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"Our enrolments look positive," school acting director Dr James Rodgers said yesterday.
At a similar stage last year, about 1890 school enrolments had been made, up about 50 on the previous year.
And about 1650 students had been participating, also up about 50.
Dr Rodgers said final enrolment details for this year were not yet available but initial signs were that they would match or somewhat exceed last year’s level.
Early school figures for distance learning were also positive, and there was a good demand for distance-taught papers that could be studied elsewhere in the country.
The school remained "really important" for the university and the city economy, he said.
Final-year bachelor of commerce student Thomas Jensen (21) said he was pleased to be tackling his first paper at the school.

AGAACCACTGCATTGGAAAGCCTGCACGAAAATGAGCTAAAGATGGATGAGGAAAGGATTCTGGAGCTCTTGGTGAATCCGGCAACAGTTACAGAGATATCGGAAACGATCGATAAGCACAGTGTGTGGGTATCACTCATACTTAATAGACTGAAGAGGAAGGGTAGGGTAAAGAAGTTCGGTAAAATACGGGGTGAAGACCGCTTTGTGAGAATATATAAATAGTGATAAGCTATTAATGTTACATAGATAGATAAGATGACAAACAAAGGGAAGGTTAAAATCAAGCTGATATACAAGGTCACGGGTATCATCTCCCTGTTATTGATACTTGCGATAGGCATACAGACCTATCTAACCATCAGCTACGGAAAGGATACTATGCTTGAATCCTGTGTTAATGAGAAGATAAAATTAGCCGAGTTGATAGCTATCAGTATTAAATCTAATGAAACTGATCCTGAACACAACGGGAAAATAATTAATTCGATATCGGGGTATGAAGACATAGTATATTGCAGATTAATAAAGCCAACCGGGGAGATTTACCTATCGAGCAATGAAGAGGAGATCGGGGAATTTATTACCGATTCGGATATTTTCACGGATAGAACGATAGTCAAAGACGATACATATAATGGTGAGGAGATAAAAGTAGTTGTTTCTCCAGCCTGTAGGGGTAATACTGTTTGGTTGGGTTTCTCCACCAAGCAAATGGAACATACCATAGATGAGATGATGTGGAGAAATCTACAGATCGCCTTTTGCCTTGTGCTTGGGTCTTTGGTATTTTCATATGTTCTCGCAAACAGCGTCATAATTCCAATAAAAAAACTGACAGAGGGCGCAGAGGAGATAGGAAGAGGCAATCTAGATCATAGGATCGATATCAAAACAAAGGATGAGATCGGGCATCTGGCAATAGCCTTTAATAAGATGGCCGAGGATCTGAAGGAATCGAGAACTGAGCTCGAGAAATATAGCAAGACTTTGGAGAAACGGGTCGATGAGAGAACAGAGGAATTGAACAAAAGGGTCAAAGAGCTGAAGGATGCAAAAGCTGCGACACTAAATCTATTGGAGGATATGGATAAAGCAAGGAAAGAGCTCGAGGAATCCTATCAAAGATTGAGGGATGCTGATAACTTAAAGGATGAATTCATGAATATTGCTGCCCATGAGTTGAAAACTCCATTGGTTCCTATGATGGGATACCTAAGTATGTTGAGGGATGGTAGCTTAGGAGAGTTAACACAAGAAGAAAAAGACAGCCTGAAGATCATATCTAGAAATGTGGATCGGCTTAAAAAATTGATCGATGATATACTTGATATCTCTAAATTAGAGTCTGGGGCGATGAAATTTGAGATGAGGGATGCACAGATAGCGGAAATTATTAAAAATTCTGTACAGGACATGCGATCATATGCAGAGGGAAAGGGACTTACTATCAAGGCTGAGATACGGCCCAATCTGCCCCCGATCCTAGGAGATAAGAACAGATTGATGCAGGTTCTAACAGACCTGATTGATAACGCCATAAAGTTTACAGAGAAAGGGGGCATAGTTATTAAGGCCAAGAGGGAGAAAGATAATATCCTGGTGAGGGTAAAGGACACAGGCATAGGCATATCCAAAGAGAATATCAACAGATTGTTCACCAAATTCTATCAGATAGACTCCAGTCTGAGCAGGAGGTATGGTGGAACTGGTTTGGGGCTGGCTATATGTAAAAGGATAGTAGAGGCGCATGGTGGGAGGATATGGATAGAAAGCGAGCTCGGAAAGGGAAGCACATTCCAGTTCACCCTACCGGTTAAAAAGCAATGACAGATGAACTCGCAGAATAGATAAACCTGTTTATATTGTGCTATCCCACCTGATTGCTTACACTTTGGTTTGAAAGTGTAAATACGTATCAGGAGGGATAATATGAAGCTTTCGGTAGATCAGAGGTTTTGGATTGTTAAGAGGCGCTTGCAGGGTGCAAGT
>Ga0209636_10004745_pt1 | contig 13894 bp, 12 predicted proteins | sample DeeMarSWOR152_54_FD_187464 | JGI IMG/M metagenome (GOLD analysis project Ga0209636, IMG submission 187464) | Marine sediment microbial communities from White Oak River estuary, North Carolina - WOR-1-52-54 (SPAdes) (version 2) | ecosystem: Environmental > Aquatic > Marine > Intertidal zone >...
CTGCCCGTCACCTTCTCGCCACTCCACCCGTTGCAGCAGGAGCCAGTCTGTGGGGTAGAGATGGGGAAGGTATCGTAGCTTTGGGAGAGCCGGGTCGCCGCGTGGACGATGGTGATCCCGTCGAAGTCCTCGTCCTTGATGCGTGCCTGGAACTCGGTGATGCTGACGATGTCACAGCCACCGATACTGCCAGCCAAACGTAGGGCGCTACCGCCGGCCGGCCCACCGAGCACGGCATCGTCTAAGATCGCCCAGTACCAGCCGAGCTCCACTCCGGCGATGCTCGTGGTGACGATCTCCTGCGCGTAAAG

This second-year finance paper would enable him to complete his accounting degree by mid-year — earlier than otherwise possible.
The school brought "win-win" benefits to students, the university and the community, Mr Jensen said.
By taking papers at the school, students can gain credit for courses with six weeks of study, instead of about 13 weeks usually required to
complete equivalent papers during the main university study year.
There were also clearly economic benefits for Dunedin in having more students about and increased spending in shops, during an otherwise quiet time of the year, Mr Jensen said.
He was already paying for his flat so it made sense to undertake more study in the city.